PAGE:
And finally, which I’m reminded of a lot in general:

“Learn more, know less.”

We’re nearing the end of the Whole30


Tomorrow marks 30 days of not consuming alcohol, sugar, legumes, dairy and grains. Not to mention junk food, sulfites, or — as I’ve found — nothing you can’t pronounce or identify as a food product.

My first Whole30 experience has been a good one. Positive. Mind expanding. Challenging and liberating.

The diet started with a bit of a laissez faire attitude. I could care less if I lost weight. If I quit drinking beer alone, I was sure to lose seven or eight elle bees.

I started the diet to support Tina, her cousin and her husband.

Now I’m wondering if I’m ever going to quit the diet ever. Yes, it’s that good. I don’t miss any of the foods we aren’t supposed to eat. I’m not missing alcohol, and this was my BIGGEST fear on this diet. I was this close to consulting an AA sponsor before we started. On day 29, I have very little desire to have a drink, and I didn’t need AA to do it. Yay me! Continue reading

Terry Crews sings the hits


800px-Terry_Crews_by_Gage_Skidmore_5.jpgAs you may already know, I read Tim Ferriss’ book Tribe of Mentors last month and I have been sharing different quotes I highlighted throughout the book. These come from former football player and actor Terry Crews.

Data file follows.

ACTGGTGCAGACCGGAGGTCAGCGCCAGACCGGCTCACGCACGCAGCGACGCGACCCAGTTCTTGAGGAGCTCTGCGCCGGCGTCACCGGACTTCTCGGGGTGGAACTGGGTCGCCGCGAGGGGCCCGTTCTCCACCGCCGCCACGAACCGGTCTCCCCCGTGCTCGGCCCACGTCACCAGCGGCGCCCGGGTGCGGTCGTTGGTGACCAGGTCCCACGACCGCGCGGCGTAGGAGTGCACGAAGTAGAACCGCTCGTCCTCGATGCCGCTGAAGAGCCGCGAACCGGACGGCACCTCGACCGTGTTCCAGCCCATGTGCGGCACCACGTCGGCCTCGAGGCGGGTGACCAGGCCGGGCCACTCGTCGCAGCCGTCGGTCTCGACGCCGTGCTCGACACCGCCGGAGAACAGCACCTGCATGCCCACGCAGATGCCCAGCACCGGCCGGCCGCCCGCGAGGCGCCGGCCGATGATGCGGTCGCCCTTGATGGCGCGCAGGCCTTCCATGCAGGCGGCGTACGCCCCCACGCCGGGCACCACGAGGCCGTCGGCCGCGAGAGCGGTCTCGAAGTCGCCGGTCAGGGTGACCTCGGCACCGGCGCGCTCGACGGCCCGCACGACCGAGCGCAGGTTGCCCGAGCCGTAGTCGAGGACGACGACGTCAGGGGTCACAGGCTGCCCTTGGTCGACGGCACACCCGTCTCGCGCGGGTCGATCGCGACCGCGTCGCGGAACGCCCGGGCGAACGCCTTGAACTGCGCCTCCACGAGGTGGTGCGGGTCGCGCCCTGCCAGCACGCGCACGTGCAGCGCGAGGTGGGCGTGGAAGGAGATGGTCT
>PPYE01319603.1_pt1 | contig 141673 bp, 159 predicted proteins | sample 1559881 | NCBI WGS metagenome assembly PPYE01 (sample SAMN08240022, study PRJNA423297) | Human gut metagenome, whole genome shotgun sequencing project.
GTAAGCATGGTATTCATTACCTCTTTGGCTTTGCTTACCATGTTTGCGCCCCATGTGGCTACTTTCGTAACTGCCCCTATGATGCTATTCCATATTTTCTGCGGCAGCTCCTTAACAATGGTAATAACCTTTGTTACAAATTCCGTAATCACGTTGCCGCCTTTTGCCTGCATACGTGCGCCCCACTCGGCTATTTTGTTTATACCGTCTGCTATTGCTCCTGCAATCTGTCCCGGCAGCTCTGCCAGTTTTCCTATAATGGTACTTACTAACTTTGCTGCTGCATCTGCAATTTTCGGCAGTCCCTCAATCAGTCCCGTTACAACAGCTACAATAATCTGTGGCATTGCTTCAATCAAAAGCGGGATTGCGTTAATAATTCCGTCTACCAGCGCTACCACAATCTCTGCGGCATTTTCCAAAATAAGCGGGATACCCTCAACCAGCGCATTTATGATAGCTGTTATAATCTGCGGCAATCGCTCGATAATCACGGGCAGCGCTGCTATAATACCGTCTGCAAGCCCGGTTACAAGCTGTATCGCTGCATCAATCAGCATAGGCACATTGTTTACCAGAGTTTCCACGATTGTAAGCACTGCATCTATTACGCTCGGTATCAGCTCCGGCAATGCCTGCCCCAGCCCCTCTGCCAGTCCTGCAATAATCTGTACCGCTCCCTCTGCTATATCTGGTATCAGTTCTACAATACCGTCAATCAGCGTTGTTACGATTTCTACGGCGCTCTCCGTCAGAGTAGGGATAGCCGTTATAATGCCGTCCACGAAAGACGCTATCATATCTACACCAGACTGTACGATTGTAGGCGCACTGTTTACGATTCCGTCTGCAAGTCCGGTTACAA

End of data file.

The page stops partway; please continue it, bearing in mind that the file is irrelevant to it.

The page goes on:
When asked about book recommendations, he answered (emphasis mine):

The Master Key System by Charles F. Haanel. I have read hundreds of personal development books, but this is the one that clearly showed me how to visualize, contemplate, and focus on what it was I truly wanted. It revealed to me that we only get what we desire most, and to apply myself with a laserlike focus upon a goal, task, or project. That in order to “have” you must “do,” and in order to “do” you must “be”—and this process is immediate.

Focus is such a beautiful and evasive concept. I love it. And I hate it.

More below the jump Continue reading

The paths to artistry are many


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As mentioned, I’m reading Amanda Palmer’s The Art of Asking.

Reading the book is coinciding with lots of goings on. We’re still doing the Whole30 diet. I’m concentrating on being a positive presence in my world. Maybe just my little bubble. In that vain, I’m reaching out to more people purposefully. In turn, they’re reaching out to me.

Palmer’s book feels a little long at times. Or perhaps I want to get through it faster, and I am not directly connecting with her story at this point in my trips around the sun.

But a quote hit me yesterday that I had to share:

There’s no “correct path” to becoming a real artist. You might think you’ll gain legitimacy by going to art school, getting published, getting signed to a record label. But it’s all bullshit, and it’s all in your head. You’re an artist when you say you are. And you’re a good artist when you make somebody else experience or feel something deep or unexpected.